Guard Darren Collison seemed surprised when told the Kings’ 18 3-pointers in a win over the Atlanta Hawks on Friday night set a franchise record.
“Especially with all the shooters that’s been through this organization,” Collison said. “You think about Peja (Stojakovic), and Mike Bibby. Those are good shooters themselves. So that’s a good accomplishment.”
As franchise marks go, 18 is a modest number. The Houston Rockets earlier this season set an NBA records with 24 3-pointers in 61 attempts against New Orleans . The Kings probably don’t belong in the same long-range league as the Rockets, Warriors and Cavaliers.
But after a cold start this season, the Kings’ 3-point shooting has improved markedly over the past month. Sacramento shot a season-high 56.5 percent from beyond the arc in a win over Detroit on Jan. 10. Before that, they ranked 16th in the league in 3-point percentage at 35.3. Their 38.9 percent in games since Jan. 10 ranks fifth.
Have the shots or shooters improved?
“A combination of both,” said forward Anthony Tolliver. “We had so many new guys (early), you’re still trying to figure out where you’re going to get shots, how it’s going to all work out. You’ve got to build trust in each other, too, confidence in each other and everything else. The ball’s moving better; there’s more trust between us as teammates.”
The Kings are not hoisting up dramatically more 3-pointers, and if the quality of the looks has increased, it’s been only slightly.
Of all the shots the Kings have taken since Jan. 10, according to NBA.com, 14.6 percent have been “open” 3s with the closest defender 4 to 6 feet away, not much higher than their full-season share of 12.7 percent. Their percentage of “wide-open” 3s (13.9) has not changed in that span.
The Kings, moreover, have been without Garrett Temple and Omri Casspi, two of their better long-range shooters, due to injury. Yet more 3s are falling.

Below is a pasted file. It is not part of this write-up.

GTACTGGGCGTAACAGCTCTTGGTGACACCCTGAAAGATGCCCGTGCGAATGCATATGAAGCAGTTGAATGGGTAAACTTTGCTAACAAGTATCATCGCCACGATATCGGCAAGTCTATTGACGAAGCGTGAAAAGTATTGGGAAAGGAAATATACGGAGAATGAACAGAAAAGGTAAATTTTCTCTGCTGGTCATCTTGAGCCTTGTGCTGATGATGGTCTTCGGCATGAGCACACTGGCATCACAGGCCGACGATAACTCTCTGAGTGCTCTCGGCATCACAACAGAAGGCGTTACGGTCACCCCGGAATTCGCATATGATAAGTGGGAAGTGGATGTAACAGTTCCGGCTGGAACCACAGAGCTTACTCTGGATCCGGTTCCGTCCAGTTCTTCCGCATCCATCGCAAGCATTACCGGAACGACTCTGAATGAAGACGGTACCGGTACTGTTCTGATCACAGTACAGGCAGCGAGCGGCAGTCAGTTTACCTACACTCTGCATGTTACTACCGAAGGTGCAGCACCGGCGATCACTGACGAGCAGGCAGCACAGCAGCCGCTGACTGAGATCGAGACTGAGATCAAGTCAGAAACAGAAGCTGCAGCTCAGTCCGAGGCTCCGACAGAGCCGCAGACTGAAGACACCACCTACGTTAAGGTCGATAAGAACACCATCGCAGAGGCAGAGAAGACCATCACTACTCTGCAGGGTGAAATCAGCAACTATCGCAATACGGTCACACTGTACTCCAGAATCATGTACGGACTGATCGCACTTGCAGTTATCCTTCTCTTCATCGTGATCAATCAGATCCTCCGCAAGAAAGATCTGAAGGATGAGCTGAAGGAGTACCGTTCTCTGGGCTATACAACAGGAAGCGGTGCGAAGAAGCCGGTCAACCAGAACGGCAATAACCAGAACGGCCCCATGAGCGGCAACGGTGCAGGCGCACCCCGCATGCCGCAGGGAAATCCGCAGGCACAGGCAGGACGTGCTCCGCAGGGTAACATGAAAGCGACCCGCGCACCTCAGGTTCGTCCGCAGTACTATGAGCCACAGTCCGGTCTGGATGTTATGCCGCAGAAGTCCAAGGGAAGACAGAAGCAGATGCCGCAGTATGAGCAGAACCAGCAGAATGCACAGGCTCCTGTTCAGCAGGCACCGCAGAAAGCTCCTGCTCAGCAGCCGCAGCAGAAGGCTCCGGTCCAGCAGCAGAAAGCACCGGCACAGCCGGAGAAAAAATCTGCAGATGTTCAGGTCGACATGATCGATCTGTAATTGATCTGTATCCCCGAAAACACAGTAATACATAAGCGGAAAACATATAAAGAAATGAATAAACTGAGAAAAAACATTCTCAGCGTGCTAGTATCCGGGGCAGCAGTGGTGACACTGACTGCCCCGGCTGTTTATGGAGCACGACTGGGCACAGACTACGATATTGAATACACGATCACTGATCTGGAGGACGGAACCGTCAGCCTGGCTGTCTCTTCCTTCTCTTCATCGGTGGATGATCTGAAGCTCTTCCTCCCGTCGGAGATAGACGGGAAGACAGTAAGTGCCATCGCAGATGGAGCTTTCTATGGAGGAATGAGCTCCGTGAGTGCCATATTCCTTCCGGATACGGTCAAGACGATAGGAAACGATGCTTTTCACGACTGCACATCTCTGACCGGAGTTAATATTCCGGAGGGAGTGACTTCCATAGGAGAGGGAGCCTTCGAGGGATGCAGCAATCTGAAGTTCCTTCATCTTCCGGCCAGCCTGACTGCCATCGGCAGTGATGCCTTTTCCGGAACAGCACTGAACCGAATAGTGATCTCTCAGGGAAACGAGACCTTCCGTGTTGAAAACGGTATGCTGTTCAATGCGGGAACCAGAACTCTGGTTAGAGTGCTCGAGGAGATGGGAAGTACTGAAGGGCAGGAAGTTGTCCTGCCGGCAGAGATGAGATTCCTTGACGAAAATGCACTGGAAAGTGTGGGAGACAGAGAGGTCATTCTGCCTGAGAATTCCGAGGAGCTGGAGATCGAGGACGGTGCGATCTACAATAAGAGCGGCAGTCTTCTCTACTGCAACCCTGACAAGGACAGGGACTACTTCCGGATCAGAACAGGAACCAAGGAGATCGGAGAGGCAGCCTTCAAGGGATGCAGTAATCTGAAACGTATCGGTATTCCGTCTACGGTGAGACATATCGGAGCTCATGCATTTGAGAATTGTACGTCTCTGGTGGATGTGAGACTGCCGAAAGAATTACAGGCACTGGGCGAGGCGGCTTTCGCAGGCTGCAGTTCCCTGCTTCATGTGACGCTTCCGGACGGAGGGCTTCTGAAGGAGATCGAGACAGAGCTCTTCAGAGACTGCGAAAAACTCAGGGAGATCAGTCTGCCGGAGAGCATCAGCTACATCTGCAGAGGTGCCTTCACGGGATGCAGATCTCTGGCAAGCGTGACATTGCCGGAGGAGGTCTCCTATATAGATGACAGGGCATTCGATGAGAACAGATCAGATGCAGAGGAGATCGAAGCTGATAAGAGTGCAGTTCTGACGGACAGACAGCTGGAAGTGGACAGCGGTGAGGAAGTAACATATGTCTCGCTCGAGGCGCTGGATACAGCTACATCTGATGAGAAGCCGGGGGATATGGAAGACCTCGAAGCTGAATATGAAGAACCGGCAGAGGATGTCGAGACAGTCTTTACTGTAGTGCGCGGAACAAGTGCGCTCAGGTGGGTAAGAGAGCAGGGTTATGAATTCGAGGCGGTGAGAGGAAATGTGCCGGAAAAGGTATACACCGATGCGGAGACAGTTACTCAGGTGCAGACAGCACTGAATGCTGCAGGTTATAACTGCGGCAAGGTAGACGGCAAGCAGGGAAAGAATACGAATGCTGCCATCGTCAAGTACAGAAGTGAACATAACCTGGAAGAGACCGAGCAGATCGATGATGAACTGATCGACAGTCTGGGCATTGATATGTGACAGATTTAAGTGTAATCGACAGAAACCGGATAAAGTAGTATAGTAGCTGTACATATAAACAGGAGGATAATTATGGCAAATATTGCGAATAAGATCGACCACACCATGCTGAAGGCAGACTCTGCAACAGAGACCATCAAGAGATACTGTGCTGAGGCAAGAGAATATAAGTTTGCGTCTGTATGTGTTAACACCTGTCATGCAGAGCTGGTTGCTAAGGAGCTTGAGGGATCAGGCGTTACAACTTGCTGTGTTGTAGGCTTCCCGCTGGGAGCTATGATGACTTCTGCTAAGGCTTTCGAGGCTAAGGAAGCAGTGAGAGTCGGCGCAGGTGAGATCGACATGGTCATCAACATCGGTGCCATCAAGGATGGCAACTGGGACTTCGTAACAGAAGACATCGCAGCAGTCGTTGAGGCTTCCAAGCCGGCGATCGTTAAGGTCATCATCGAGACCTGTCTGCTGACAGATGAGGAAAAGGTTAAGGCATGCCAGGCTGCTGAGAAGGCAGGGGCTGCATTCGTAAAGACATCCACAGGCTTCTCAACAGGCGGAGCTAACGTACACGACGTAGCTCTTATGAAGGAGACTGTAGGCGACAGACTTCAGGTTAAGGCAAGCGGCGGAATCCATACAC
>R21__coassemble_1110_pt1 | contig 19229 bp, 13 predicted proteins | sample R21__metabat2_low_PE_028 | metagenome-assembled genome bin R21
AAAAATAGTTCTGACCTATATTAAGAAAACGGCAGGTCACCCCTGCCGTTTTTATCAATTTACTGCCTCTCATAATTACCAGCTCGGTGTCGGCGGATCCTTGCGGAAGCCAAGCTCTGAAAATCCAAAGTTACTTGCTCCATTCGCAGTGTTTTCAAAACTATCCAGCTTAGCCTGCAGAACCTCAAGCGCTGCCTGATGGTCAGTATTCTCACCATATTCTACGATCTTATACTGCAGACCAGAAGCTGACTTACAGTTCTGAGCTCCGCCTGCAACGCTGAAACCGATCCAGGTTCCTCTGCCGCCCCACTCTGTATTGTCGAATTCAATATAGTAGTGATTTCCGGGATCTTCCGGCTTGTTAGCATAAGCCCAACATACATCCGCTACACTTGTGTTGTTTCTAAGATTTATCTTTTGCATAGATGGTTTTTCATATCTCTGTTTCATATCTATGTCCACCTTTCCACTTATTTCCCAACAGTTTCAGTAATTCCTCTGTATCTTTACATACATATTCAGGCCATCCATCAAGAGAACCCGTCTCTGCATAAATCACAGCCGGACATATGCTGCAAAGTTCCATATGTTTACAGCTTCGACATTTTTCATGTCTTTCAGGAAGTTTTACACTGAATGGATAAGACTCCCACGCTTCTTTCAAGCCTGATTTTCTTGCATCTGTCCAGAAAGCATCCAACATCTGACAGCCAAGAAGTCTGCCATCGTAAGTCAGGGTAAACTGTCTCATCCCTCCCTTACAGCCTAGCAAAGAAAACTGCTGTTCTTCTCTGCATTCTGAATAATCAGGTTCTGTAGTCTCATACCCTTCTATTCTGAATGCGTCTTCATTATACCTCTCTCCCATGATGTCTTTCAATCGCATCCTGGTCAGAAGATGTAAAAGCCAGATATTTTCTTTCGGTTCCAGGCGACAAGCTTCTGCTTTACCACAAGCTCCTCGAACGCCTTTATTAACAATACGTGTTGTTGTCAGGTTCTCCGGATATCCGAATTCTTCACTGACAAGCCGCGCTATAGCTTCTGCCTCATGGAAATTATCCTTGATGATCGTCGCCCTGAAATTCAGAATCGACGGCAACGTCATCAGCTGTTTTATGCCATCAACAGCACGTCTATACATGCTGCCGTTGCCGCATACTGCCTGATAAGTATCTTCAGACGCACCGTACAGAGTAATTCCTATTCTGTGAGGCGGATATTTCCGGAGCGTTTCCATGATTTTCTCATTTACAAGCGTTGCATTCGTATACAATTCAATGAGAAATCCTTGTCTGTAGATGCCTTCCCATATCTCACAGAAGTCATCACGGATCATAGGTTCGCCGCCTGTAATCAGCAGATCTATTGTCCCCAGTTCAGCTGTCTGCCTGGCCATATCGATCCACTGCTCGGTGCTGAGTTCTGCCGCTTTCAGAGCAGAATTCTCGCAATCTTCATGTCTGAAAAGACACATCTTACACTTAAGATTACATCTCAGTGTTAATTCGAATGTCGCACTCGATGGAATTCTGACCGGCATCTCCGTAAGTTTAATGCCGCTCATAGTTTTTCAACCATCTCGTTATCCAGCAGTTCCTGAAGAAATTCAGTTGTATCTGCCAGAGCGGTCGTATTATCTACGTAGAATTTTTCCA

“We’ve still got good shooters,” Collison said. “Rudy (Gay) and Casspi are some of our better shooters, but Ben (McLemore’s) stepped up; he’s always been a real good shooter. Matt (Barnes has) always been a real good shooter. A.T.’s been a good shooter. We have some guys that can shoot the ball.”
McLemore, whose role has increased amid injuries on the wing, is 16 of 32 from beyond the arc in his past six games. He displayed his confidence during one sequence of the Kings’ 105-99 win over New Orleans on Sunday.
With the score tied 56-56 in the third quarter, McLemore caught a pass from center Kosta Koufos and made a 26-foot 3-ponter. After the Kings forced a turnover, DeMarcus Cousins again found McLemore, who immediately made another 3 from the top of the key, forcing the Pelicans to call a timeout.
“It looks good, right?” a grinning McLemore said later about his long-range shot. “Like you said, it’s all in confidence … I’m shot-ready all the time. And it’s falling.”
Cousins was actually the Kings’ top 3-point shooter for a stretch early this season. But when other players are making 3s, it opens up opportunities for Cousins in the lane and makes opponents think twice about double-teaming him. When they do, Cousins, who has had the ball more under coach Dave Joerger, can find teammates on the perimeter.
Collison is currently the Kings’ top 3-point shooter and seventh in the NBA at 42.4 percent, followed by Tolliver at 40.6 percent (tied for 23rd) and the injured Temple at 36.7 percent (tied for 63rd). In mid-December, Temple was the only King in the league’s top 40.
“It’s the same looks; it’s just that we’ve been playing together for a while now, (and) we have an idea of where the shots are going to come from,” Collison said. “We’ve got to continue to help space the floor out for DeMarcus, so that’s good for us.”
Though they were out-shot on 3s by the Pelicans, the Kings are 17-9 when they have a better 3-point percentage than their opponent and 6-24 when they don’t. So Tolliver said the recent uptick in long-range shooting is encouraging.
“Whenever you’re feeling good and you’re playing together and the ball is moving, you don’t feel like you have to rush it or take a bad shot (and) you’re going to make more shots,” Tolliver said. “The ball movement and the confidence in your own shot, it all goes hand in hand.
“At the end of the day, it’s more about kind of the way we’re playing. That’s the reason why the percentages are going up.”